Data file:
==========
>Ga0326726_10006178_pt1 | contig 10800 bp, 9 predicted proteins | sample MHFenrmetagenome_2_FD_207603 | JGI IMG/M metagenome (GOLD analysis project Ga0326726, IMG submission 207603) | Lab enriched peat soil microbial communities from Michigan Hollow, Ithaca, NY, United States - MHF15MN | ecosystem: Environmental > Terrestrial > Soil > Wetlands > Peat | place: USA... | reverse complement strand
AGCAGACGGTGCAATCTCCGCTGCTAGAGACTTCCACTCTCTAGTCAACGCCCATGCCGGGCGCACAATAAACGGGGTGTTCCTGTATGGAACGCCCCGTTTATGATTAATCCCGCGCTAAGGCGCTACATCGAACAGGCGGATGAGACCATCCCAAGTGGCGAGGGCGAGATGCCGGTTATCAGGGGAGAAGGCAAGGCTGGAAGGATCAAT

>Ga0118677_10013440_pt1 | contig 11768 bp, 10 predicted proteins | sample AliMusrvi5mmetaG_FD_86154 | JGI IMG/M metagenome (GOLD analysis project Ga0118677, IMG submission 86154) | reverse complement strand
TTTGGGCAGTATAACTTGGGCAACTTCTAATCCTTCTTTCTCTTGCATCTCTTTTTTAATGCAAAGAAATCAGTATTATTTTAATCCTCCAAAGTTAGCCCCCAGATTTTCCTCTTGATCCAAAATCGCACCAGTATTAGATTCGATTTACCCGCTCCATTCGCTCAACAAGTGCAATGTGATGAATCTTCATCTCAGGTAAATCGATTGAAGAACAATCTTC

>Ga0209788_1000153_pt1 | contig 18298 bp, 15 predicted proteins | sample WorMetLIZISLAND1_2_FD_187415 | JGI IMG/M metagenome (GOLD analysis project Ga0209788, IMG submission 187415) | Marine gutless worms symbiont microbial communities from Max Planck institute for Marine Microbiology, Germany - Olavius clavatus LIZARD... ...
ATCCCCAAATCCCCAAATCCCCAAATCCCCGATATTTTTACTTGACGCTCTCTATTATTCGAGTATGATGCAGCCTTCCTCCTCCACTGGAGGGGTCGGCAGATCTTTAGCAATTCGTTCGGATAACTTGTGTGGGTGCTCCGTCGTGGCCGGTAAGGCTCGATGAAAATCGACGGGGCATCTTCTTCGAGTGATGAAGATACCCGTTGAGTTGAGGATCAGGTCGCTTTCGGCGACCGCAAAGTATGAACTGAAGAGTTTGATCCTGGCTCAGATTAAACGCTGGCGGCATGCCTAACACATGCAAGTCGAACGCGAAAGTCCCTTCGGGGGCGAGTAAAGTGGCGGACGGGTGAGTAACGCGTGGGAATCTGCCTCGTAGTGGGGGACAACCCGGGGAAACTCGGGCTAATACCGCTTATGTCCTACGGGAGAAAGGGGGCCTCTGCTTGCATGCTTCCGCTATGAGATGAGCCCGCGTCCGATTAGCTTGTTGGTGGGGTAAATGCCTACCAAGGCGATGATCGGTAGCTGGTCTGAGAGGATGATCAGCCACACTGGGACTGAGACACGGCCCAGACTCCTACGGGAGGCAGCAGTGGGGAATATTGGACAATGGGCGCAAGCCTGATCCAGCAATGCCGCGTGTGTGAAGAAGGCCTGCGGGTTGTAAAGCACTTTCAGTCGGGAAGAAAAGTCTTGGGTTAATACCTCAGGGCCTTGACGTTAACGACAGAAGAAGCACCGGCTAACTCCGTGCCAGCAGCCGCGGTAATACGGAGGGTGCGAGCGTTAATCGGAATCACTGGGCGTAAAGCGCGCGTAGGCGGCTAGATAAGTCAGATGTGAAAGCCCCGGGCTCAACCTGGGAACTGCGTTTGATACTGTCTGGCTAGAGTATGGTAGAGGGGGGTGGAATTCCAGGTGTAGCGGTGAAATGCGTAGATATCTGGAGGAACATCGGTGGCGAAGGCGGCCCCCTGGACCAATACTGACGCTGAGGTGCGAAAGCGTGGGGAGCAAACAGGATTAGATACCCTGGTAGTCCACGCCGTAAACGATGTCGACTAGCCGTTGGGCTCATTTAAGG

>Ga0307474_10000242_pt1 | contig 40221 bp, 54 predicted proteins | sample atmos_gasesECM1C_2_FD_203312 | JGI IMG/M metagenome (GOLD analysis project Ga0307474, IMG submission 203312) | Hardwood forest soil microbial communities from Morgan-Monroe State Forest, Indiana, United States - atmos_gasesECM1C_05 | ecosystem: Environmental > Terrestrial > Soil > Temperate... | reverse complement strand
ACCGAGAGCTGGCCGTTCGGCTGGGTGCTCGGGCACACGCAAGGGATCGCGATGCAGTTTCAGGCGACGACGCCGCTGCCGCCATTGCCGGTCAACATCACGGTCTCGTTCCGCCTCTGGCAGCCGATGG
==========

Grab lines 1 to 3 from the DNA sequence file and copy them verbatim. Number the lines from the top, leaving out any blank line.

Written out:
>Ga0326726_10006178_pt1 | contig 10800 bp, 9 predicted proteins | sample MHFenrmetagenome_2_FD_207603 | JGI IMG/M metagenome (GOLD analysis project Ga0326726, IMG submission 207603) | Lab enriched peat soil microbial communities from Michigan Hollow, Ithaca, NY, United States - MHF15MN | ecosystem: Environmental > Terrestrial > Soil > Wetlands > Peat | place: USA... | reverse complement strand
AGCAGACGGTGCAATCTCCGCTGCTAGAGACTTCCACTCTCTAGTCAACGCCCATGCCGGGCGCACAATAAACGGGGTGTTCCTGTATGGAACGCCCCGTTTATGATTAATCCCGCGCTAAGGCGCTACATCGAACAGGCGGATGAGACCATCCCAAGTGGCGAGGGCGAGATGCCGGTTATCAGGGGAGAAGGCAAGGCTGGAAGGATCAAT

>Ga0118677_10013440_pt1 | contig 11768 bp, 10 predicted proteins | sample AliMusrvi5mmetaG_FD_86154 | JGI IMG/M metagenome (GOLD analysis project Ga0118677, IMG submission 86154) | reverse complement strand